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Historic Evening with Anne Frank’s Stepsister: January 21 in Westlake Village
On Monday, January 21, Eva Schloss will share her experiences as the childhood friend and stepsister of Anne Frank, including accounts of the publishing of Anne Frank's famed diary.
"This is a special opportunity to hear a first-hand account from someone whose life intersected with one of the most compelling figures in our history," says Rabbi Moshe Bryski, executive director of the Conejo Jewish Academy and Chabad of the Conejo.
In 1938, Germany invaded Austria, causing many Jewish families to flee Austria to avoid persecution. Among the emigrants was 8-year-old Eva Geiringer, who with her mother, brother, and father moved first to Belgium and then to Holland, where one of her neighbors was a German Jewish girl of the same age.
The two girls became friends and playmates (though, as Schloss would say many years later, the girl was "much more grown-up and mature than me"). They passed the time by skipping, playing hopscotch and marbles and drinking lemonade that the girl's mother prepared. Ultimately, both girls and their families were deported to the Auschwitz concentration camp. Later they would become stepsisters.
Schloss survived her concentration camp experience and made her way to England, where she married Zvi Schloss and raised three daughters. She worked as a studio photographer and ran an antique shop. Her stepsister did not survive Auschwitz, but kept a diary that did. Her name was Anne Frank.
Since 1985, Eva Schloss has devoted herself to holocaust education and global peace. She has recounted her wartime experiences in more than one thousand speaking engagements. She has written two books and has had a play written about her life. In 1999, Schloss signed the Anne Frank Peace Declaration along with United Nations Secretary General Kofi Annan and the idgew niece of Raul Wallenberg, a legendary figure who rescued thousands of Jews in Budapest.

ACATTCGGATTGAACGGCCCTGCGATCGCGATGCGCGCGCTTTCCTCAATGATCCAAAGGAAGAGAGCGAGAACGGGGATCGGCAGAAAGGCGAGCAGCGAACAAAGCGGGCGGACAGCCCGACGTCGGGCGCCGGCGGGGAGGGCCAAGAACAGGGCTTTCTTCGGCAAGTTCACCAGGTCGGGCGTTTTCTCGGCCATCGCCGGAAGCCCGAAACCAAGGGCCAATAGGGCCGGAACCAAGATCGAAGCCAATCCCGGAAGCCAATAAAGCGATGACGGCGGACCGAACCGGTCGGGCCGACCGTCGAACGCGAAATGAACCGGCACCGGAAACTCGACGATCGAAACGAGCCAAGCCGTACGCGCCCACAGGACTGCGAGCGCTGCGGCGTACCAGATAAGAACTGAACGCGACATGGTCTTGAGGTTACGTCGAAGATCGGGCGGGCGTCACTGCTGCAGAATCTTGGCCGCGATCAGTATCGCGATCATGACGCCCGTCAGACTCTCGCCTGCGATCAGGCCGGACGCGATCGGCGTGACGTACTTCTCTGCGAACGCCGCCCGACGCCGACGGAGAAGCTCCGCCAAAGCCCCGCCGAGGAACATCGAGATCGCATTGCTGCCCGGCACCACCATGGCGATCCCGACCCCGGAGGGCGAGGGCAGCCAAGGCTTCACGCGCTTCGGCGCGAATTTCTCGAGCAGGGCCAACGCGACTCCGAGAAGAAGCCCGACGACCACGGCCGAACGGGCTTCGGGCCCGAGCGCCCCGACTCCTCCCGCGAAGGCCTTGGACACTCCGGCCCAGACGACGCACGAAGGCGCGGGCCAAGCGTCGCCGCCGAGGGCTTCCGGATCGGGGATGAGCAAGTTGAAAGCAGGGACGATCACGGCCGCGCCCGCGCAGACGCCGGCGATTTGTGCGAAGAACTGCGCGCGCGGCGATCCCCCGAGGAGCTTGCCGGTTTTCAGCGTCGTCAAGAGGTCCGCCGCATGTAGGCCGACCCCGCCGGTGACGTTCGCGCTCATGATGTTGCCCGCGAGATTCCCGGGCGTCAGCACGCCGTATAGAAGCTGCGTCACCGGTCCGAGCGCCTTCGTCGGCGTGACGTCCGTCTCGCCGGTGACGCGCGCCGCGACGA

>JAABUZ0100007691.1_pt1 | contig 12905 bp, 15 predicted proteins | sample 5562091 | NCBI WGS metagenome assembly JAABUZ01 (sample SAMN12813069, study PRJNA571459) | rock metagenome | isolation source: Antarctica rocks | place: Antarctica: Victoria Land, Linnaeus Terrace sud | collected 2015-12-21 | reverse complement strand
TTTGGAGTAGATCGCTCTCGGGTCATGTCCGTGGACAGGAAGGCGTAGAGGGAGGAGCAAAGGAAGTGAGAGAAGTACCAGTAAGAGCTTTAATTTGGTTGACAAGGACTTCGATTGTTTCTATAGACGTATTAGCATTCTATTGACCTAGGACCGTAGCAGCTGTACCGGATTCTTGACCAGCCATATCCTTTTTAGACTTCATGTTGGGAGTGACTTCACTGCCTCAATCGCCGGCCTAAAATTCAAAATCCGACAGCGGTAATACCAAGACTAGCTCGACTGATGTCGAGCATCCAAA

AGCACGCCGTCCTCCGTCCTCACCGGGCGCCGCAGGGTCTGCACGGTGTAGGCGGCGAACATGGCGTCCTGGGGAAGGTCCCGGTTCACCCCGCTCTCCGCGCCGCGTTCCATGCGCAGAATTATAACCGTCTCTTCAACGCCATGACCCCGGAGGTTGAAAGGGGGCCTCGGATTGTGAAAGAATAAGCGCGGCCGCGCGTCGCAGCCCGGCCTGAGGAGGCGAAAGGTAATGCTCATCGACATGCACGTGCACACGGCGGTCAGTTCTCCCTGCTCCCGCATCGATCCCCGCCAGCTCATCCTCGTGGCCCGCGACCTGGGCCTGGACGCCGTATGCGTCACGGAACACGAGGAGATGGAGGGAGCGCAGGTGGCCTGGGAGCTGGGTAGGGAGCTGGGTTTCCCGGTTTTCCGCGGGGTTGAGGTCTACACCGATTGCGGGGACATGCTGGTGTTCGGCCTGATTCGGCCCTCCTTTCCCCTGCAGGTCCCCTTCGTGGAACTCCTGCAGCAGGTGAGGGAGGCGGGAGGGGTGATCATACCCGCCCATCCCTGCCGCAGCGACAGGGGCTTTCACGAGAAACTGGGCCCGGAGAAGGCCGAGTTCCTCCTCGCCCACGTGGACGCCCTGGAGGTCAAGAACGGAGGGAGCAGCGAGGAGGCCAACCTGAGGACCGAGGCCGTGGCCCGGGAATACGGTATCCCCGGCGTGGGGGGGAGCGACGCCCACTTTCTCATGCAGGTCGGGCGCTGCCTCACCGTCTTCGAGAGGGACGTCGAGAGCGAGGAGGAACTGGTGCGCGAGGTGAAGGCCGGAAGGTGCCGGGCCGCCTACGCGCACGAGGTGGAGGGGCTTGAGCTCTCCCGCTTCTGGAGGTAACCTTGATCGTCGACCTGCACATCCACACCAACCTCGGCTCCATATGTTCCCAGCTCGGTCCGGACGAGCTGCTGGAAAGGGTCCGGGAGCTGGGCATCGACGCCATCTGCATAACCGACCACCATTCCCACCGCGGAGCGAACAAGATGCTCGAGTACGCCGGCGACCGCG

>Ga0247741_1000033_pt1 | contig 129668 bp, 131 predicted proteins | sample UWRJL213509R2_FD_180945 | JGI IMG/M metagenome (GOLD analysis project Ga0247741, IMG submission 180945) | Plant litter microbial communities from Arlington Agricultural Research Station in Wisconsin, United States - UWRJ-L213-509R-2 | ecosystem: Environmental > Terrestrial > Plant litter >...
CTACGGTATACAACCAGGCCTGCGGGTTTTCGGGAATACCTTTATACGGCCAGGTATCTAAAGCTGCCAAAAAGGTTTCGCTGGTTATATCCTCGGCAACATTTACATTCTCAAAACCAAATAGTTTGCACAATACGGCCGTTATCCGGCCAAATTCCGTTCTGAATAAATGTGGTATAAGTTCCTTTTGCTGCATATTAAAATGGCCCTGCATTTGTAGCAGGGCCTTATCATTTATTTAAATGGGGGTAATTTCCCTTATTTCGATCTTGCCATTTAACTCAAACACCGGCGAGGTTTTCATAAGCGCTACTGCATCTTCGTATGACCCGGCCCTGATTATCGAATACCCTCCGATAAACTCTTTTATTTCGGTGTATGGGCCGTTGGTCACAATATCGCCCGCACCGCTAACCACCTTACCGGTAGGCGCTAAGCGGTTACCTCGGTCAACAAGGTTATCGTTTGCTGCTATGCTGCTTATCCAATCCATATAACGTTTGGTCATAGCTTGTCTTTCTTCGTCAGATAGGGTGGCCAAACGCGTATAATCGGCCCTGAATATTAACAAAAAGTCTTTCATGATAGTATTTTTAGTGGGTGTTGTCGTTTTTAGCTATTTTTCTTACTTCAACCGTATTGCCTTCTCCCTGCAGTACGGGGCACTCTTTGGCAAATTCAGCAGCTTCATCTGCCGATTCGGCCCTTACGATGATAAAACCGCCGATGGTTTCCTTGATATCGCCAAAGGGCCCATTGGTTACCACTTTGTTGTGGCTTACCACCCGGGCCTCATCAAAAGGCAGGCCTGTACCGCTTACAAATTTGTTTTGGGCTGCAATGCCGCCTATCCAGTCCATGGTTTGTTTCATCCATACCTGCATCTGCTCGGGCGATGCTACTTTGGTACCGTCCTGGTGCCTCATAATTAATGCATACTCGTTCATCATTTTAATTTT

Through her work, Schloss joins many individuals who work tirelessly to end the violence and bigotry that continue to plague the world. Her story is sensational and difficult to imagine, yet her insightful message reminds us that life is precious and fragile, that the creative spirit is stronger than fear, that the power of good is immeasurable, and that love makes a difference.
On display during her talk will be paintings by Eva Schloss's brother, Heinz Geiringer, who painted while in hiding. He was killed in Auschwitz.
The lecture is suitable for teenagers as well as adults. Ticket prices are $18 when purchased in advance and $22 at the door. Reservations can be made by calling the Jewish Academy at 818-991-0991 or visiting www.JewishAcademy.com. A VIP package featuring priority seating and a private reception with Eva Schloss prior to the lecture is also available. VIP package ($250 sponsorship donation) includes seating and reception for a party of four. Those interested are asked to call the Conejo Jewish Academy.
Media Notice: If scheduled in advance, Eva Schloss will be available for brief interviews prior to the lecture. Media passes are available by contacting Diane Rumbaugh, 805-493-2877, firstname.lastname@example.org or Terri Rubin at 818-991-0991.